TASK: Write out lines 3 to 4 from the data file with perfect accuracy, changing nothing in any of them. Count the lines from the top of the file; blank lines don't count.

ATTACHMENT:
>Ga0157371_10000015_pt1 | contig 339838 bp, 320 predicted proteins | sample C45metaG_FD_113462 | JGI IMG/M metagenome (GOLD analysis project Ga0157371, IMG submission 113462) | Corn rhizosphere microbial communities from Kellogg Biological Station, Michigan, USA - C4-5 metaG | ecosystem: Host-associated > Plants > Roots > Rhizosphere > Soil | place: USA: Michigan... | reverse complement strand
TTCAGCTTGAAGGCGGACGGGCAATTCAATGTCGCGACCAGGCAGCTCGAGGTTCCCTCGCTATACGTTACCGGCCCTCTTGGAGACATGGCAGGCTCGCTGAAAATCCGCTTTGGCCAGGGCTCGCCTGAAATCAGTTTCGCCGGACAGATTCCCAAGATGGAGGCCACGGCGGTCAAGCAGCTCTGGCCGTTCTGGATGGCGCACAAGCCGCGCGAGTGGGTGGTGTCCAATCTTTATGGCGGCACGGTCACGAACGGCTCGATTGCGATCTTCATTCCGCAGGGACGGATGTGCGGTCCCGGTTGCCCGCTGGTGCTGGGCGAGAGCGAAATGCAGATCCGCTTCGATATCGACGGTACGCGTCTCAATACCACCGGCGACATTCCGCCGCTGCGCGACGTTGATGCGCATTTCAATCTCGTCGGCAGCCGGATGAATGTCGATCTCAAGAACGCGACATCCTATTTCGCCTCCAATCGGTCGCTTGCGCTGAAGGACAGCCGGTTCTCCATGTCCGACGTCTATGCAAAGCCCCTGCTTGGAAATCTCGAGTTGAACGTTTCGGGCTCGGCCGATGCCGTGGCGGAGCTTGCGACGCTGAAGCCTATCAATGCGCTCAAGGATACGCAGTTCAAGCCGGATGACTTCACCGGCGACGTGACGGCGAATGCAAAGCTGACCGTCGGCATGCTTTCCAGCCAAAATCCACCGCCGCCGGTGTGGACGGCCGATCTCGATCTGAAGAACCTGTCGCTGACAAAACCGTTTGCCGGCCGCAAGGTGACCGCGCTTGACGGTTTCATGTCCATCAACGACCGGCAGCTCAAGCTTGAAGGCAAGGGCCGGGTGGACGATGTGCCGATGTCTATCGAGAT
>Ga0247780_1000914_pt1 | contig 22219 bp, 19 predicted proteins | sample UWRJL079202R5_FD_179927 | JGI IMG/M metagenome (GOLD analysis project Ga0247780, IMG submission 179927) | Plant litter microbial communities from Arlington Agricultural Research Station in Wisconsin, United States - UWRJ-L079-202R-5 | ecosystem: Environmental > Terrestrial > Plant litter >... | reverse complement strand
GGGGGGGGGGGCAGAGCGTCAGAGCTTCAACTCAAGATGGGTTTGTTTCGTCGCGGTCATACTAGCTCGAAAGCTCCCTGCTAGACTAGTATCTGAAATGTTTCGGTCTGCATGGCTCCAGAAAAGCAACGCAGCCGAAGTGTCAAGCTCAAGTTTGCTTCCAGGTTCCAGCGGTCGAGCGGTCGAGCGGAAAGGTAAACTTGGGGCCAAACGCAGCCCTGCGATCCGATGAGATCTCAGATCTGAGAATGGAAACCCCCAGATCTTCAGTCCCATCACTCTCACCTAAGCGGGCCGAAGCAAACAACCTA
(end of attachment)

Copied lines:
>Ga0247780_1000914_pt1 | contig 22219 bp, 19 predicted proteins | sample UWRJL079202R5_FD_179927 | JGI IMG/M metagenome (GOLD analysis project Ga0247780, IMG submission 179927) | Plant litter microbial communities from Arlington Agricultural Research Station in Wisconsin, United States - UWRJ-L079-202R-5 | ecosystem: Environmental > Terrestrial > Plant litter >... | reverse complement strand
GGGGGGGGGGGCAGAGCGTCAGAGCTTCAACTCAAGATGGGTTTGTTTCGTCGCGGTCATACTAGCTCGAAAGCTCCCTGCTAGACTAGTATCTGAAATGTTTCGGTCTGCATGGCTCCAGAAAAGCAACGCAGCCGAAGTGTCAAGCTCAAGTTTGCTTCCAGGTTCCAGCGGTCGAGCGGTCGAGCGGAAAGGTAAACTTGGGGCCAAACGCAGCCCTGCGATCCGATGAGATCTCAGATCTGAGAATGGAAACCCCCAGATCTTCAGTCCCATCACTCTCACCTAAGCGGGCCGAAGCAAACAACCTA